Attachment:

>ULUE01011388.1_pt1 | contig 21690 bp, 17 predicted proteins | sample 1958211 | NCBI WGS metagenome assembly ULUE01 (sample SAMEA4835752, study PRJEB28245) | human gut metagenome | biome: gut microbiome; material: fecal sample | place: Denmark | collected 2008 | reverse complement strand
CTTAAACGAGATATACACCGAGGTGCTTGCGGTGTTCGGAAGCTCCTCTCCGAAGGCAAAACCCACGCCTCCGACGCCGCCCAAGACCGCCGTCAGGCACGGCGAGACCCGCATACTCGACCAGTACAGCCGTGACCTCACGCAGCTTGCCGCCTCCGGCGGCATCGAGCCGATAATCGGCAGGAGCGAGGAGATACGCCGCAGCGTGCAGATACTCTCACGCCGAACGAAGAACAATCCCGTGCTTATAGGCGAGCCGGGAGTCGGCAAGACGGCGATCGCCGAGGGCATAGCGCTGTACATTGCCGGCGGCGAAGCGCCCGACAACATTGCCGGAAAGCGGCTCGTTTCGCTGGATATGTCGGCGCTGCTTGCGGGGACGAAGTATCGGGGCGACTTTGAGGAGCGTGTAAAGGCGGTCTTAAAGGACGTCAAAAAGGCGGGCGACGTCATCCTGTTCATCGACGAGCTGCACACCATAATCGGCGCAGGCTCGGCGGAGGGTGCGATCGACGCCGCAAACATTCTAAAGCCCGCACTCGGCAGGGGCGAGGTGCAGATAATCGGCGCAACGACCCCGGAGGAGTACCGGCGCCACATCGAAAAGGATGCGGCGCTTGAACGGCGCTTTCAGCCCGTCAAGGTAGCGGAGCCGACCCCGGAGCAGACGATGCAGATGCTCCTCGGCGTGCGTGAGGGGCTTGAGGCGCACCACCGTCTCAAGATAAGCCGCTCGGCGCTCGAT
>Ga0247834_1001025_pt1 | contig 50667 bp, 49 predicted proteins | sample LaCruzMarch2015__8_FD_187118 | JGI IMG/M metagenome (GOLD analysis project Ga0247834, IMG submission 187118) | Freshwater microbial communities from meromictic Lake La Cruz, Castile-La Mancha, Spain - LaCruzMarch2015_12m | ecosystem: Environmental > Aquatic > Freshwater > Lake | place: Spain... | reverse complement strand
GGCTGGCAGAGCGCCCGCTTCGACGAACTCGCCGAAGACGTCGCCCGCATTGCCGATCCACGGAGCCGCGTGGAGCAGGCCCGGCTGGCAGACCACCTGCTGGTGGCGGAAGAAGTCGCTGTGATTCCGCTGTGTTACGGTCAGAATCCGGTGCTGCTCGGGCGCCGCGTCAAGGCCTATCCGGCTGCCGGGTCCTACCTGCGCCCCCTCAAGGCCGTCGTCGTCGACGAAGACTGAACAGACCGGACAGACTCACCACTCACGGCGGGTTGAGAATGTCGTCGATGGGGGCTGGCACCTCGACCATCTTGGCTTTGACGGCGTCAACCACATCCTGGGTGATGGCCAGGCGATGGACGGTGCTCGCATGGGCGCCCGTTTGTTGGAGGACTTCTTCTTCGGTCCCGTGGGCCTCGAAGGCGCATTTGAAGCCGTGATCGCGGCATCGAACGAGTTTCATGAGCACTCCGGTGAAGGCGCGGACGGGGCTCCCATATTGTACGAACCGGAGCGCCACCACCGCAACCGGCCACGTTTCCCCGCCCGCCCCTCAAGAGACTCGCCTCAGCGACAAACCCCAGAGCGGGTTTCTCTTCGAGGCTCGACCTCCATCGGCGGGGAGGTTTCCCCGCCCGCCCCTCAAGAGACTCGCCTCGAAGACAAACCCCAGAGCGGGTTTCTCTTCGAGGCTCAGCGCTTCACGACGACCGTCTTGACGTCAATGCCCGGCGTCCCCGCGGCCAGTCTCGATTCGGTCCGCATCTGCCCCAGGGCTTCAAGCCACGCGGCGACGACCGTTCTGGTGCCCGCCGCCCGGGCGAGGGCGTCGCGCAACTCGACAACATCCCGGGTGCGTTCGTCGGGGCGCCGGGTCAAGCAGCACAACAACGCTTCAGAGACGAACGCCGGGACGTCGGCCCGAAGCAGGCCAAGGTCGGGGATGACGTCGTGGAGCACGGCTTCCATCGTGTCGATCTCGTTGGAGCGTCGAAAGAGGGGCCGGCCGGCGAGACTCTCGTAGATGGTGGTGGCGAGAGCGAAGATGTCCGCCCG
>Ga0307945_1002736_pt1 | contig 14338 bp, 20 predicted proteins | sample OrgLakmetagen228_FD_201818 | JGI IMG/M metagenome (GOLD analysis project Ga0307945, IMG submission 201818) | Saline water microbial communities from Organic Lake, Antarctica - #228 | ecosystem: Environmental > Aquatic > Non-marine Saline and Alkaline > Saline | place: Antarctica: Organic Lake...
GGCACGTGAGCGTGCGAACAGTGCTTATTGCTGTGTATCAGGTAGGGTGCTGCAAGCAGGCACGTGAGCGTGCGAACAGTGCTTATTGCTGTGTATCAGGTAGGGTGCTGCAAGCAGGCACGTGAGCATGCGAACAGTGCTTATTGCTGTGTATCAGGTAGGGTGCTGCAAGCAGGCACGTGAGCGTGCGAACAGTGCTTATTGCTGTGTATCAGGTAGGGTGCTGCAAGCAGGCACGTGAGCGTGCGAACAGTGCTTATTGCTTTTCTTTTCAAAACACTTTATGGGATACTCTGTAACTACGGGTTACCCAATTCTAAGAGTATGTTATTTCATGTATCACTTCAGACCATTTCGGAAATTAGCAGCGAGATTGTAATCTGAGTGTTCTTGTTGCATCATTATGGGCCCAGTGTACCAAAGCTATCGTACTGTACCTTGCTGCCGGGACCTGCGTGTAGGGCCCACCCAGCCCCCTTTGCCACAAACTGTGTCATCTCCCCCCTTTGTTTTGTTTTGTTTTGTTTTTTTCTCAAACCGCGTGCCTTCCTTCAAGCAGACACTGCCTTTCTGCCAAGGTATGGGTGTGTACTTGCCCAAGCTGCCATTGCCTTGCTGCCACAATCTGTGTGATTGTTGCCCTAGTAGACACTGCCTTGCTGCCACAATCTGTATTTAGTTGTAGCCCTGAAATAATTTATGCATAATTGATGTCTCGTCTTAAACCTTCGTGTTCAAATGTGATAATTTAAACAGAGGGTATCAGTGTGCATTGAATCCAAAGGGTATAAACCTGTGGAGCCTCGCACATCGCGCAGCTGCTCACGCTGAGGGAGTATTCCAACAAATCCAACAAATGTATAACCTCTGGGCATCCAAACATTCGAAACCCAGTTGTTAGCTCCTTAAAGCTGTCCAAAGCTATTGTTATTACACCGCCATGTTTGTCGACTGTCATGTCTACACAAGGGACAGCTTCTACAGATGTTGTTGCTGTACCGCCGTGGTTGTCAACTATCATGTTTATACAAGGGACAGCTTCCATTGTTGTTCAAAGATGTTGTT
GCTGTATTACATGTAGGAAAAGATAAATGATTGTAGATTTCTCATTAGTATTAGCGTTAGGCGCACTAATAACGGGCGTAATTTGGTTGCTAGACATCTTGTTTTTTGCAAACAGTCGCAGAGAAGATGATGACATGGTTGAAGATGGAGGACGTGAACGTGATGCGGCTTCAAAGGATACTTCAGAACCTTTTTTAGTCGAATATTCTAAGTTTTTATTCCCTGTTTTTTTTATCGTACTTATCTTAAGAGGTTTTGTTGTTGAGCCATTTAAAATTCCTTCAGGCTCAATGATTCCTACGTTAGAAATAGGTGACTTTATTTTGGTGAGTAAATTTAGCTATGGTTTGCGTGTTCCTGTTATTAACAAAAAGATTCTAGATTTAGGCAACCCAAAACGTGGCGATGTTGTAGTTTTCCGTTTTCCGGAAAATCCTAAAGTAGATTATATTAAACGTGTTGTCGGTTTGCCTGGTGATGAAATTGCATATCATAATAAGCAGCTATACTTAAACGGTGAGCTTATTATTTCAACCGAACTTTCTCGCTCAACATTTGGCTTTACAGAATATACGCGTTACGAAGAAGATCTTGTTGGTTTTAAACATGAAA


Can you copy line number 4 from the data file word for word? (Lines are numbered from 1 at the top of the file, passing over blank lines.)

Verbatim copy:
GGCTGGCAGAGCGCCCGCTTCGACGAACTCGCCGAAGACGTCGCCCGCATTGCCGATCCACGGAGCCGCGTGGAGCAGGCCCGGCTGGCAGACCACCTGCTGGTGGCGGAAGAAGTCGCTGTGATTCCGCTGTGTTACGGTCAGAATCCGGTGCTGCTCGGGCGCCGCGTCAAGGCCTATCCGGCTGCCGGGTCCTACCTGCGCCCCCTCAAGGCCGTCGTCGTCGACGAAGACTGAACAGACCGGACAGACTCACCACTCACGGCGGGTTGAGAATGTCGTCGATGGGGGCTGGCACCTCGACCATCTTGGCTTTGACGGCGTCAACCACATCCTGGGTGATGGCCAGGCGATGGACGGTGCTCGCATGGGCGCCCGTTTGTTGGAGGACTTCTTCTTCGGTCCCGTGGGCCTCGAAGGCGCATTTGAAGCCGTGATCGCGGCATCGAACGAGTTTCATGAGCACTCCGGTGAAGGCGCGGACGGGGCTCCCATATTGTACGAACCGGAGCGCCACCACCGCAACCGGCCACGTTTCCCCGCCCGCCCCTCAAGAGACTCGCCTCAGCGACAAACCCCAGAGCGGGTTTCTCTTCGAGGCTCGACCTCCATCGGCGGGGAGGTTTCCCCGCCCGCCCCTCAAGAGACTCGCCTCGAAGACAAACCCCAGAGCGGGTTTCTCTTCGAGGCTCAGCGCTTCACGACGACCGTCTTGACGTCAATGCCCGGCGTCCCCGCGGCCAGTCTCGATTCGGTCCGCATCTGCCCCAGGGCTTCAAGCCACGCGGCGACGACCGTTCTGGTGCCCGCCGCCCGGGCGAGGGCGTCGCGCAACTCGACAACATCCCGGGTGCGTTCGTCGGGGCGCCGGGTCAAGCAGCACAACAACGCTTCAGAGACGAACGCCGGGACGTCGGCCCGAAGCAGGCCAAGGTCGGGGATGACGTCGTGGAGCACGGCTTCCATCGTGTCGATCTCGTTGGAGCGTCGAAAGAGGGGCCGGCCGGCGAGACTCTCGTAGATGGTGGTGGCGAGAGCGAAGATGTCCGCCCG